ectoparasite

Essential oils in the management of the donkey louse, Bovicola ocellatus

Citation

Lauren Ellse, Bryony Sands, Faith A. Burden, Richard Wall. March 2015. Essential oils in the management of the donkey louse, Bovicola ocellatus. Equine Veterinary Journal.

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Publication date: 
10 March 2015
DOI number: 
DOI: 10.1111/evj.12431
Abstract

REASONS FOR PERFORMING THE STUDY:
Chewing lice are widespread and clinically compromising parasites of livestock and equines. Their management is complicated by growing levels of resistance to commonly applied insecticides. Hence, the development of novel approaches to their control is of major clinical interest.
OBJECTIVES:
To assess the effects of incorporating the essential oils of tea tree and lavender into a grooming programme for populations of donkeys with natural infestations of Bovicola ocellatus in the UK and Ireland when louse populations were at their winter seasonal peak.
STUDY DESIGN:
In vivo field trial.
METHODS:
Suspensions of 5% (v/v) tea tree or lavender oil or an excipient only control, were groomed into the coats of winter-housed donkeys (n = 198) on 2 occasions, 2 weeks apart. Louse counts were conducted before each application and 2 weeks later.
RESULTS:
After 2 applications, the groups groomed with lavender or tea tree oil suspensions had a significant reduction in louse intensity, with a mean decline in louse abundance of 78% (95% CI 76-80%). Louse numbers in the groups groomed with excipient only either did not change or increased significantly. Donkey hair length had no effect on the decline in louse numbers.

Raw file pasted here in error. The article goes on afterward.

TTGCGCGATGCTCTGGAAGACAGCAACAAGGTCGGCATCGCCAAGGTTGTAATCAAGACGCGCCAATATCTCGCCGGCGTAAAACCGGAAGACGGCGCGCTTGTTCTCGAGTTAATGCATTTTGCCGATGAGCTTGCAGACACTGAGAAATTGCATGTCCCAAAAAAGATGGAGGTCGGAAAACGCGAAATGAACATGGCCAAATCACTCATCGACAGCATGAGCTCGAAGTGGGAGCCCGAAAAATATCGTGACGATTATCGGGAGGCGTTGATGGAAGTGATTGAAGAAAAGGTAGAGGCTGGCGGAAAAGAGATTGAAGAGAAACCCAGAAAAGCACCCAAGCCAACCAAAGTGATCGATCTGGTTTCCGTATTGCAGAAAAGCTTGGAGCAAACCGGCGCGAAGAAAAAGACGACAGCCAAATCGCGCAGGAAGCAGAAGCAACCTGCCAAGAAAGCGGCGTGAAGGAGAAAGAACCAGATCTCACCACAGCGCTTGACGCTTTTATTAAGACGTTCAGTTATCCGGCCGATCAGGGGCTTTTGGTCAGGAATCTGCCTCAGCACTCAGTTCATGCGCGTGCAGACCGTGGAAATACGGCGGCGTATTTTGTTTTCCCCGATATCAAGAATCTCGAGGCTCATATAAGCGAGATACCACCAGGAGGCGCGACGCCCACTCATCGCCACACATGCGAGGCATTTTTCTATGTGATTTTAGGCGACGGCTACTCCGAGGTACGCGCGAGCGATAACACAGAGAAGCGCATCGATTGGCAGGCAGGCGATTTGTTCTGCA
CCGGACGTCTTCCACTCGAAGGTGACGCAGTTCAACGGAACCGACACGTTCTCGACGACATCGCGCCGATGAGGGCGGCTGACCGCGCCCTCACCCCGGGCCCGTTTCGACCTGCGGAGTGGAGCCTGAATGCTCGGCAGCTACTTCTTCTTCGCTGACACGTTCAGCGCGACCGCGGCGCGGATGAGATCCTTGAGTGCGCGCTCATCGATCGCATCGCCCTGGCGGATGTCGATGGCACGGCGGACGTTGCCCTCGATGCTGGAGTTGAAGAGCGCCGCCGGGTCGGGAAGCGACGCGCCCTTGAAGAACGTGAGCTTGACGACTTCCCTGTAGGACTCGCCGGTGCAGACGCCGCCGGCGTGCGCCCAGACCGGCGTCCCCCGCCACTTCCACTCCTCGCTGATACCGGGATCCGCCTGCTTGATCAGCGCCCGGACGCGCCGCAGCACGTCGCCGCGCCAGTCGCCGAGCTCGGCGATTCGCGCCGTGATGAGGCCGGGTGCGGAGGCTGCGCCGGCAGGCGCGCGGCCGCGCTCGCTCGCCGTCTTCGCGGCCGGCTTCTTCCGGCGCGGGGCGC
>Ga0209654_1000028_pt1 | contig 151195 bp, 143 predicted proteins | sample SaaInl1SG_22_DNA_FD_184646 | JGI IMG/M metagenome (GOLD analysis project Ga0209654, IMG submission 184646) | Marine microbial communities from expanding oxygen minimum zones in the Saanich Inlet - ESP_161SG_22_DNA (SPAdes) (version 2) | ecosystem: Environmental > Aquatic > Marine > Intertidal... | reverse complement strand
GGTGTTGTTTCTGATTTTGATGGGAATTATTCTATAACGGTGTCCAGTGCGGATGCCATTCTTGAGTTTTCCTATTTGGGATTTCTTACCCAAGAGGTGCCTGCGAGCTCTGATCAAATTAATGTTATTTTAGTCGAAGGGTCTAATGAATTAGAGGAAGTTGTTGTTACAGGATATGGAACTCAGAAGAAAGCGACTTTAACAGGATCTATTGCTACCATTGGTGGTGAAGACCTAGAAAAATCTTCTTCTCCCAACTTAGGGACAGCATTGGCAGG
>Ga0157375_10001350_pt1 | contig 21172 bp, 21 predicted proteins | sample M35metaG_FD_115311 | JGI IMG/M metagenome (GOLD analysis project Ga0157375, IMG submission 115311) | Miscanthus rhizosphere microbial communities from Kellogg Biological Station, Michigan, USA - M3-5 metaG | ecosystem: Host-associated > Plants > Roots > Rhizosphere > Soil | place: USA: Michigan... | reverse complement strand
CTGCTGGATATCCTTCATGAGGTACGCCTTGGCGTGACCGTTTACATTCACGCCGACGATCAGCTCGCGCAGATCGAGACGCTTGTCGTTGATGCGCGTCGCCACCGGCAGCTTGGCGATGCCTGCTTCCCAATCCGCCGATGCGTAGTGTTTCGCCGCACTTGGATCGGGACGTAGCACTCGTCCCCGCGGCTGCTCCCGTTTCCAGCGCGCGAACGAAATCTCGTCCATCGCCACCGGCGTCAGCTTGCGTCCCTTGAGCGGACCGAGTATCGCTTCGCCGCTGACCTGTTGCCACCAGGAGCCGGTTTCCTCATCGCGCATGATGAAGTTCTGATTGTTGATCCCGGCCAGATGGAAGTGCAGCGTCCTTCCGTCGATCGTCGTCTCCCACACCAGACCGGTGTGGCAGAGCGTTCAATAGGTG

CONCLUSIONS:
These results demonstrate that the inclusion of essential oil suspensions during grooming can be used to manage louse populations successfully. This article is protected by copyright. All rights reserved.

Online references

Control of the chewing louse Bovicola (Werneckiella) ocellatus in donkeys, using essential oils

Citation

Lauren Ellse, Faith A. Burden, Richard Wall. December 2013. Control of the chewing louse Bovicola (Werneckiella) ocellatus in donkeys, using essential oils. Medical and Veterinary Entomology. 27:4. 408-413.

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Publication date: 
1 December 2013
Volume: 
27
Issue: 
4
Page numbers: 
408-413
Abstract

Infestations by lice can be a significant clinical and welfare issue in the management of large animals. The limited range of commercial pediculicides available and the development of resistance have led to the need to explore alternative louse management approaches. The results of in vitro and in vivo trials undertaken to control populations of the donkey chewing louse, Bovicola ocellatus (Piaget) (Phthiraptera: Trichodectidae) using the essential oils of tea tree (Melaleuca alternifolia) and lavender (Lavandula angustifolia) are reported here. Results of contact and vapour bioassays showed that 5% (v/v) tea tree and lavender oils resulted in > 80% louse mortality after 2 h of exposure. On farms, separate groups of 10 donkeys sprayed with 5% (v/v) tea tree and lavender oil as part of their usual grooming regime showed significant reductions in louse numbers compared with a control group (0.2% polysorbate 80 in water). These findings indicate that tea tree and lavender essential oils can provide clinically useful levels of control of B. ocellatus when used as part of a grooming routine and suggest that with further development could form the basis of an easy to apply and valuable component of a louse management programme for donkeys.